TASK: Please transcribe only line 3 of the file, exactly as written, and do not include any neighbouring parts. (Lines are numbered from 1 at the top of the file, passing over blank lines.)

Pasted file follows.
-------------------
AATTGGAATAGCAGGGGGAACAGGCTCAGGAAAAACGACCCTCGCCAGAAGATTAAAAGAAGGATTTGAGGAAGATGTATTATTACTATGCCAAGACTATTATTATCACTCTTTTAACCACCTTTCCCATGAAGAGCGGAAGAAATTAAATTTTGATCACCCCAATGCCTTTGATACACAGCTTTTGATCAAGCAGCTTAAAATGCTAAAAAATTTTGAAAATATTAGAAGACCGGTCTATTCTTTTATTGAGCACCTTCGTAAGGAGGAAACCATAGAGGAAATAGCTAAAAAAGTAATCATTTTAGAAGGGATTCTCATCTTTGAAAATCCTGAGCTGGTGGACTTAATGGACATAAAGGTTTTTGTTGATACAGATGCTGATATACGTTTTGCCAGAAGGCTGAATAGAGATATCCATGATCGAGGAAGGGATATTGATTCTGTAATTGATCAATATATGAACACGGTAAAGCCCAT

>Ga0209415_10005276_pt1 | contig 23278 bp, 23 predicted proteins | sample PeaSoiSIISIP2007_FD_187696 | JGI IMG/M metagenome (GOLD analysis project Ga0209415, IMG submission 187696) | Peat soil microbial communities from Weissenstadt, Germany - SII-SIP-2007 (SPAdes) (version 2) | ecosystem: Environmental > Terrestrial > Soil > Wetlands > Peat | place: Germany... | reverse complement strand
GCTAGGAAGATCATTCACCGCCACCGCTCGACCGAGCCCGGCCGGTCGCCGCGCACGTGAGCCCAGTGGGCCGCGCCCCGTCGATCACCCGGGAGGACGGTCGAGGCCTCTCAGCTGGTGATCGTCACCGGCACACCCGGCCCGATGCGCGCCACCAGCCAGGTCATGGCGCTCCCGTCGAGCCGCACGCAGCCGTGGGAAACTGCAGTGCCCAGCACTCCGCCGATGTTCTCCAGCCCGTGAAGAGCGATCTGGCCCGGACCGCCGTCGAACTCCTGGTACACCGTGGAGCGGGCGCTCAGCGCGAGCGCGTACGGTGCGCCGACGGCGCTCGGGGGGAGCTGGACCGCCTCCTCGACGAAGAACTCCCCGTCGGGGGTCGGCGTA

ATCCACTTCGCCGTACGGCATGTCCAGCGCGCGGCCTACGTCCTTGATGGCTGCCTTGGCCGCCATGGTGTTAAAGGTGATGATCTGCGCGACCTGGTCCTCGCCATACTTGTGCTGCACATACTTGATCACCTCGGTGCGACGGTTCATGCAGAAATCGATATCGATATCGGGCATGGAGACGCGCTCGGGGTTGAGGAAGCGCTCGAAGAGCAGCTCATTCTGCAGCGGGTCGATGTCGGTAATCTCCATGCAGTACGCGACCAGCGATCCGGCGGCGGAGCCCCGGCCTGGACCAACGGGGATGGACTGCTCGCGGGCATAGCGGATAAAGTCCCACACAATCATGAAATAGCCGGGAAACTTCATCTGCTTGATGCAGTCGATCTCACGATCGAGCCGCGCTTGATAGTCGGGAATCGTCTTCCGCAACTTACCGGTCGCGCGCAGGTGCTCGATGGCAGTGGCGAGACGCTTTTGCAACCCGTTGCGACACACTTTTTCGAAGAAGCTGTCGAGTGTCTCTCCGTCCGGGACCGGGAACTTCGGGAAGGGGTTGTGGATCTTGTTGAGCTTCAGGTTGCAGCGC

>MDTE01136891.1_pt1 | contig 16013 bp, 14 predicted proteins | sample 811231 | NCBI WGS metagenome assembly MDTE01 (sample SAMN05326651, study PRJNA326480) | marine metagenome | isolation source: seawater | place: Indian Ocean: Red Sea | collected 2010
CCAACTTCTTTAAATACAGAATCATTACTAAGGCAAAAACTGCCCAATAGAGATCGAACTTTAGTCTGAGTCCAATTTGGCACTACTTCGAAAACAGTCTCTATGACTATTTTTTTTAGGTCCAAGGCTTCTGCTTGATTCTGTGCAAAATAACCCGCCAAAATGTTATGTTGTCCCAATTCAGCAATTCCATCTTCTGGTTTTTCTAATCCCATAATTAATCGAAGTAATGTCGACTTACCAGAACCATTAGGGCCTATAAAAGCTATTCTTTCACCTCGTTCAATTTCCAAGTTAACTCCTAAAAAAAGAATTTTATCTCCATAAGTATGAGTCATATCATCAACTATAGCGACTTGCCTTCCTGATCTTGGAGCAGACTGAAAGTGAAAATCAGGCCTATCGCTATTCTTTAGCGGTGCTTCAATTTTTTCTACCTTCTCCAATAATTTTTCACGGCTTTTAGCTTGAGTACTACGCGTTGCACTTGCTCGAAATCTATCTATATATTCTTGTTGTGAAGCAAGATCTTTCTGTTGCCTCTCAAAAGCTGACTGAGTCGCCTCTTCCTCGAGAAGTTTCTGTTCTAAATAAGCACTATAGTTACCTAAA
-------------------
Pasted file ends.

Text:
GCTAGGAAGATCATTCACCGCCACCGCTCGACCGAGCCCGGCCGGTCGCCGCGCACGTGAGCCCAGTGGGCCGCGCCCCGTCGATCACCCGGGAGGACGGTCGAGGCCTCTCAGCTGGTGATCGTCACCGGCACACCCGGCCCGATGCGCGCCACCAGCCAGGTCATGGCGCTCCCGTCGAGCCGCACGCAGCCGTGGGAAACTGCAGTGCCCAGCACTCCGCCGATGTTCTCCAGCCCGTGAAGAGCGATCTGGCCCGGACCGCCGTCGAACTCCTGGTACACCGTGGAGCGGGCGCTCAGCGCGAGCGCGTACGGTGCGCCGACGGCGCTCGGGGGGAGCTGGACCGCCTCCTCGACGAAGAACTCCCCGTCGGGGGTCGGCGTA